How do you prove if users will pay for your product (app)?
Shared by dman · 141d ago · 17 comments

Hey! A little bit context. We work on a mobile app for learning foreign languages. We're currently running Instagram campaigns and collect potential users emails. After they dropped their emails we ask if we can contact them for users interviews and ask them to leave their phone numbers, so more than half do that. We consider that as a 'double commit' but we are not sure if the same people will pay. So have you tried any better solutions how to prove if people will pay? We thought about to add bank card form but it seems weird because we can't offer anything at the moment.

manojranaweera · 140d ago

Hi Dmitrii, Pick a sample and just ask. I've done this a number of times.

In fact, this is how Joel got started with Buffer back in the day. https://youtu.be/dVCt0evSM_c

raresmose · 139d ago

Also, I think it's worth mentioning that asking them "Would you pay for x or y?" would probably fail as people tend to be nice or they feel good at the moment, or for other reasons they will not say the complete truth.

Instead, if you want to make sure they'd pay, you have to look for facts/behavior, which in this case translates to them giving you their time or money or something else they value.

dman · 139d ago

I thought maybe to put CTA like Buy now for $000 and if people clicked we will show a message like 'thanks, leave your email etc'

raresmose · 139d ago

You can split-test different CTAs but I highly recommend you to have one of the options like @manojranaweera mentioned. If you want you can have all options from lowest cost to highest and see what the results are. Make sure you track every KPI you need to draw conclusions.

manojranaweera · 139d ago

Joel basically had a price. He started building after someone paid.

In my case, I collected an annual subscription, before building https://deallite.uk - heavily discounted of course.

finnstrand.com · 91d ago

If you want proof, create a fake payment form. After people fill it out, say something like 'Thanks, for the confidence in us. No money was withdrawn. We'll get back to you closer to launch'. Asking for user interviews is not the same as asking for money.

manojranaweera · 140d ago

Hey Dmitrii, you can also deploy a team of Volunteers to validate your business concept. I wrote about this https://www.skilledup.life/docs/building-your-team/.

kendsouza · 140d ago

The proof is in the pudding..the customer has to try it out and find value in it..otherwise tough luck trying to find someone to pay for your vaporware.

manojranaweera · 140d ago

Hi Ken, actually, customers do pay in advance. I've done this a number of times. It won't scale. But it confirms the "need"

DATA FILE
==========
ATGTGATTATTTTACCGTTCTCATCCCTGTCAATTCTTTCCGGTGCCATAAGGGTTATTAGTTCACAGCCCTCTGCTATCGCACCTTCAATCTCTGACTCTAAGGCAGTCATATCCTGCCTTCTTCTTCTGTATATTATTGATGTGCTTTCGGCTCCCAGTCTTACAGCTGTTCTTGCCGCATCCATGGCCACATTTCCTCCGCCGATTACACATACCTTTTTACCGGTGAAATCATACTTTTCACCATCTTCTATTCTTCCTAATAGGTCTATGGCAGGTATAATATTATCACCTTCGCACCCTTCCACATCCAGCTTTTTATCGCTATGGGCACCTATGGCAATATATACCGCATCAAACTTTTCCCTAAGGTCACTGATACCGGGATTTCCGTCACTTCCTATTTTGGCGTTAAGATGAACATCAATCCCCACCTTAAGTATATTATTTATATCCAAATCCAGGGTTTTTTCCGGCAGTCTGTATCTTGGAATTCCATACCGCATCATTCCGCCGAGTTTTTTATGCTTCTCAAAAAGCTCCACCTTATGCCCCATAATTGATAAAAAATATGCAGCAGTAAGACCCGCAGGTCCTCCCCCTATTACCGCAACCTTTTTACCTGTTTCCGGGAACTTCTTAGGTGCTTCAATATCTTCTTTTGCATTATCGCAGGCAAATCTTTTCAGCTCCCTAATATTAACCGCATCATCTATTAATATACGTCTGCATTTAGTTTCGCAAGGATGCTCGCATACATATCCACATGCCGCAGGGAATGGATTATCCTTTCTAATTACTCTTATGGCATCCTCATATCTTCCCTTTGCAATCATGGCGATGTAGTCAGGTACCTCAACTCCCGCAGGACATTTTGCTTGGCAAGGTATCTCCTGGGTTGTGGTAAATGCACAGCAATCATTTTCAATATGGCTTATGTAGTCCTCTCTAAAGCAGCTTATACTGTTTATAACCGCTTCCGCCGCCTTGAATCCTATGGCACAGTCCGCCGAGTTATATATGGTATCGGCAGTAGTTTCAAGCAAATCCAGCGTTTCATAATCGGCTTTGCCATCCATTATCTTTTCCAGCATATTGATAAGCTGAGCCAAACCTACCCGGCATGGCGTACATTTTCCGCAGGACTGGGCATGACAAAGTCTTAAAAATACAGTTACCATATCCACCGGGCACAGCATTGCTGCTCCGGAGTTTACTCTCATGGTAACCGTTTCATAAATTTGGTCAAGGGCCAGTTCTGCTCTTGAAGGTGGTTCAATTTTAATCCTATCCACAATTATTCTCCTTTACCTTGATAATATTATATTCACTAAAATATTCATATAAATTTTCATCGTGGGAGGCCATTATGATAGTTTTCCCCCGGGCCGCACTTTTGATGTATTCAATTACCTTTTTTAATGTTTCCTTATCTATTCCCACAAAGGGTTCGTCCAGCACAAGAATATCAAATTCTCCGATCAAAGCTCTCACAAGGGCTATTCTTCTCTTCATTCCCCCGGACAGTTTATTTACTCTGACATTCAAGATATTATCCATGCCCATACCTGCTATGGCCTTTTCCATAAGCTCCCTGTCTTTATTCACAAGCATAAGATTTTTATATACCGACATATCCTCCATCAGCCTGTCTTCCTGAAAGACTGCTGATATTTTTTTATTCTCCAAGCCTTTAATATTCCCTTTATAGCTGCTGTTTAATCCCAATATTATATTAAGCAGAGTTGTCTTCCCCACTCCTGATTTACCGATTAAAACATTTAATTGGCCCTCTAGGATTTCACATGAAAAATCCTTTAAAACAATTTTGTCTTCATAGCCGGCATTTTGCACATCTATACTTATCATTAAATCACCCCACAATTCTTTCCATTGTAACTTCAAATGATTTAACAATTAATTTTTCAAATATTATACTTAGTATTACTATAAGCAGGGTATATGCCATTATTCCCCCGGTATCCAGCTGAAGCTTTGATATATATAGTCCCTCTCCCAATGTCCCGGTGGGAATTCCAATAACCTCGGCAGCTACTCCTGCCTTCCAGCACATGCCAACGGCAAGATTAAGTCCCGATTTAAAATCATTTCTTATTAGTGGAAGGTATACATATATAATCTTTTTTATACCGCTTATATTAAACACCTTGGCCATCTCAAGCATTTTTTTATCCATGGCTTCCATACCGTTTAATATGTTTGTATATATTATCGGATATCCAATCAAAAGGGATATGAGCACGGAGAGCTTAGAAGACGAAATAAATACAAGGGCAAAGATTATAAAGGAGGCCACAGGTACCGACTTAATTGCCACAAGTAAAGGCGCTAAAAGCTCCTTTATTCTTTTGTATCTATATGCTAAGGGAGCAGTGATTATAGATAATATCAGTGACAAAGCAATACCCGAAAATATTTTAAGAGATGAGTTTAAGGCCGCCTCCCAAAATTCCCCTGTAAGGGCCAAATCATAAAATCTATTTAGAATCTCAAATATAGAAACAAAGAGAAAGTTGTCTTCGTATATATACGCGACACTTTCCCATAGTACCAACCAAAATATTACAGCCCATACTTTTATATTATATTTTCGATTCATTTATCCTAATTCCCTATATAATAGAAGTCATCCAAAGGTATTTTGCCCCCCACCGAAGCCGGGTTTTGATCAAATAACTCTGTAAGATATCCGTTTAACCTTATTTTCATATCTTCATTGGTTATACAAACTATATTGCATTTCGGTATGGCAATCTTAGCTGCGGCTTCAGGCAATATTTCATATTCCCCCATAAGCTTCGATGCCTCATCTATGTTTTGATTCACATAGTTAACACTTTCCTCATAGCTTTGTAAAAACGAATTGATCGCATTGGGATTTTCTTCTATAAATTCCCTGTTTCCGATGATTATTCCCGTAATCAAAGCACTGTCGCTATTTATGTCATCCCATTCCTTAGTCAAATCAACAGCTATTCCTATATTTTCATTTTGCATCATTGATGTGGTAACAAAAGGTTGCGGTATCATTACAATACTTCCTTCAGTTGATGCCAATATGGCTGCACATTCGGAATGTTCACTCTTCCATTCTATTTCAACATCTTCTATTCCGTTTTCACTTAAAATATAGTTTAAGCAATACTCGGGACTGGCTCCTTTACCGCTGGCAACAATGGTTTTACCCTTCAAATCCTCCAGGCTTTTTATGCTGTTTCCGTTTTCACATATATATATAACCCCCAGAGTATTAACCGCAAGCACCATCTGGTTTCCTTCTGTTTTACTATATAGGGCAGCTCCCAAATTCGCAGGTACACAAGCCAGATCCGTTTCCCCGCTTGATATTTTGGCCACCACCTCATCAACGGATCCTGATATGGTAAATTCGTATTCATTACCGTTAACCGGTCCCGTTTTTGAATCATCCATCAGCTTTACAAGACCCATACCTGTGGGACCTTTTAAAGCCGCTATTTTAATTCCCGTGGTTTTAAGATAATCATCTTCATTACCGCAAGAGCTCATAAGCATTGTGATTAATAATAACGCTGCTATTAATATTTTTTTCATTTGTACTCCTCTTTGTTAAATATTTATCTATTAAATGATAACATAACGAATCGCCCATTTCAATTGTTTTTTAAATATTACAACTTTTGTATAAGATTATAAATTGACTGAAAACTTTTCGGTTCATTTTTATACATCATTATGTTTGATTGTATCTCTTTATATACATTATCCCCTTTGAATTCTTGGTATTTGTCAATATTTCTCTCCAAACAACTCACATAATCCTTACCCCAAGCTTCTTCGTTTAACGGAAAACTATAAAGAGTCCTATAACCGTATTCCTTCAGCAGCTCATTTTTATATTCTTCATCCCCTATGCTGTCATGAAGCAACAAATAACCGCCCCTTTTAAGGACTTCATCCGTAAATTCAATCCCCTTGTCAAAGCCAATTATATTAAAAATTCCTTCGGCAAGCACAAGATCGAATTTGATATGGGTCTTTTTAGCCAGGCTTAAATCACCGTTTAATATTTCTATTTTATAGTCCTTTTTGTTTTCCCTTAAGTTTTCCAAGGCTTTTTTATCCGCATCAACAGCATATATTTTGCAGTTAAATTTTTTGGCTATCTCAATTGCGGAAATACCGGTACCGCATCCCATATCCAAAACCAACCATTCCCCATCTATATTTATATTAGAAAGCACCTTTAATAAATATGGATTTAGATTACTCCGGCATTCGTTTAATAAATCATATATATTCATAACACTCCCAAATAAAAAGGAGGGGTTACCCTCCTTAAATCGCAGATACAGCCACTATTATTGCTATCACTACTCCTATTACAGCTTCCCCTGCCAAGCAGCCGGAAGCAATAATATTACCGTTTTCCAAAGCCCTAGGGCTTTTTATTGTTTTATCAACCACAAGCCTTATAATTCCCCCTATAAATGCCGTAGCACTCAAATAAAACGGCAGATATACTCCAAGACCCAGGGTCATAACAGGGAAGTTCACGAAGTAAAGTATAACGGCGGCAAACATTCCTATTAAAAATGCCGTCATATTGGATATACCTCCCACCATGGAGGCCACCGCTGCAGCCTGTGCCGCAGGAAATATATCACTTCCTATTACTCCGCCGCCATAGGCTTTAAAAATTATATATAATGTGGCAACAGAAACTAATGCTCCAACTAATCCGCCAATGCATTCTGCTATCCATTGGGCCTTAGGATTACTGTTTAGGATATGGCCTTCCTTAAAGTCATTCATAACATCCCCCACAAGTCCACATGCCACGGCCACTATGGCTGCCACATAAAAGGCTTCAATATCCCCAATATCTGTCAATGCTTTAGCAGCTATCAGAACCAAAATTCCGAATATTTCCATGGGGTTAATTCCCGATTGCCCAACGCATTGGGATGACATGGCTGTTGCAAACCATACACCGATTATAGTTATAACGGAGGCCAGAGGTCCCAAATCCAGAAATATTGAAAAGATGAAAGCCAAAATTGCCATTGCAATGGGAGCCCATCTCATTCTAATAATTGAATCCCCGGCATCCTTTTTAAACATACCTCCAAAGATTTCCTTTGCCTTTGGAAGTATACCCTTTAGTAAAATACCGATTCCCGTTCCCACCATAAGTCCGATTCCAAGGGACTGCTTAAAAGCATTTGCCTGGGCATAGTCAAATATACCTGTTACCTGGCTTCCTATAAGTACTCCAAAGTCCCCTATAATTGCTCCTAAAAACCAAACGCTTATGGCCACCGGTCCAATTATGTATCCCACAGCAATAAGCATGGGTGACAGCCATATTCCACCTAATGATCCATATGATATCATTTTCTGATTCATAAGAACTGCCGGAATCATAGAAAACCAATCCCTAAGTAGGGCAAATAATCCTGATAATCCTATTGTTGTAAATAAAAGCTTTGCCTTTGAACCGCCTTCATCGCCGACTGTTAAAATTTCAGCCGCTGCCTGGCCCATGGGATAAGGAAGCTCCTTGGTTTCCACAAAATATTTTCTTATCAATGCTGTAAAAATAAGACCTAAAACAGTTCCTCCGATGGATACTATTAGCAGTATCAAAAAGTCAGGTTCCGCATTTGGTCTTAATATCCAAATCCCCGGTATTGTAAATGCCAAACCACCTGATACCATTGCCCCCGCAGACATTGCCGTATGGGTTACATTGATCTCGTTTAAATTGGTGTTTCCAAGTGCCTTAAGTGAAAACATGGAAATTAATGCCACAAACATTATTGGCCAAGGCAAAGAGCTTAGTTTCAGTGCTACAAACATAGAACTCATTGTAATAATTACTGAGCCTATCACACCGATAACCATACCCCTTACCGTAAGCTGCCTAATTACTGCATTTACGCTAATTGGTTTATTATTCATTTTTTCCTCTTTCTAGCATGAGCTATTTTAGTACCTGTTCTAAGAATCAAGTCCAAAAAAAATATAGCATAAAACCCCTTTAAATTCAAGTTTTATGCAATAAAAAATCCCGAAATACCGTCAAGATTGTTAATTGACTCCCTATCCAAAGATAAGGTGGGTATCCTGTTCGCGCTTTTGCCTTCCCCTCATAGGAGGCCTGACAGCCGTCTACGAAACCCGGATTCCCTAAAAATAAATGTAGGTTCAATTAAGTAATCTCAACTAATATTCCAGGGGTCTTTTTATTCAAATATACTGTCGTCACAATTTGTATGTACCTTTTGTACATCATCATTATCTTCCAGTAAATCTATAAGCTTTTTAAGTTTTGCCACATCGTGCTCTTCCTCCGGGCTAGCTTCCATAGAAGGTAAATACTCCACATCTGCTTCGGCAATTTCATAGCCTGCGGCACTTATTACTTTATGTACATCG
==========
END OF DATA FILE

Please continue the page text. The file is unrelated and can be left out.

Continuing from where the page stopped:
kendsouza · 140d ago

Yes..I have done numerous software projects where customers have paid me in advance.
Though I have not heard of anyone paying for a downloaded app which does not exist yet. Not sure if the app stores will even allow that.

Sendoff · 139d ago

Agree with Manoj. Ask. You can also run a survey on your s/m channels

jamesaugeri · 140d ago

easiest is probably just -- hey our paid version will have X features and cost Y, where you A/B test the X/Y combo shown to people and see if they will give email for "first to get" or "early access" -- can add optional pre-pay to see if they will go second step, but be ready to deliver if add that

user_1234 · 140d ago

I had similar app idea. Wanna collaborate?

dman · 140d ago

Do you have something to share? Landing page, slides or simple description?

user_1234 · 140d ago

Not yet. email me at alok@peerhose.com and we can discuss further

shaimilstein · 141d ago

I'd say before thinking about users that are interested in paying for your service, you should find people who are genuinely curious about what you're doing. If they keep following the content you post, and they demonstrate a genuine curiousness in your solution to learning new languages, they'll most likely see the possibility of having to pay for your app with great eyes.

As a great quote from the movie "The Social Media," when both Eduardo and Mark discuss putting ads on Facebook or not, they discuss ads being boring and how no one likes them — and it is correct. Ads just started later on, and most likely, Facebook wouldn't have been as great as it is today if they had focused on their earnings since day one.

Henceforth, I'd reckon you keep going with your market research by knowing more about your clients and their needs.

manojranaweera · 135d ago

Have you done this before? What were your results from this experiement?